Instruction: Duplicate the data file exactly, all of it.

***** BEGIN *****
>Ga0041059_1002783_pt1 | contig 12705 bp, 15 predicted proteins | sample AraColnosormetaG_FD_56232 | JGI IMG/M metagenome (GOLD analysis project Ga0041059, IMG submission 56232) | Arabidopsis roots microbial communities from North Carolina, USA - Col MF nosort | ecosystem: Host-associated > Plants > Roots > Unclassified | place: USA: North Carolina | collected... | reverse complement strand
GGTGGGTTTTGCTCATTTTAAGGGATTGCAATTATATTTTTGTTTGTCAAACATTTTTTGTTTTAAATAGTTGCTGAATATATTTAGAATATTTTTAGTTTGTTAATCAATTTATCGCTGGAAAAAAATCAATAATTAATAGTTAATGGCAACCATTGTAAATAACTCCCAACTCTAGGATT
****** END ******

>Ga0041059_1002783_pt1 | contig 12705 bp, 15 predicted proteins | sample AraColnosormetaG_FD_56232 | JGI IMG/M metagenome (GOLD analysis project Ga0041059, IMG submission 56232) | Arabidopsis roots microbial communities from North Carolina, USA - Col MF nosort | ecosystem: Host-associated > Plants > Roots > Unclassified | place: USA: North Carolina | collected... | reverse complement strand
GGTGGGTTTTGCTCATTTTAAGGGATTGCAATTATATTTTTGTTTGTCAAACATTTTTTGTTTTAAATAGTTGCTGAATATATTTAGAATATTTTTAGTTTGTTAATCAATTTATCGCTGGAAAAAAATCAATAATTAATAGTTAATGGCAACCATTGTAAATAACTCCCAACTCTAGGATT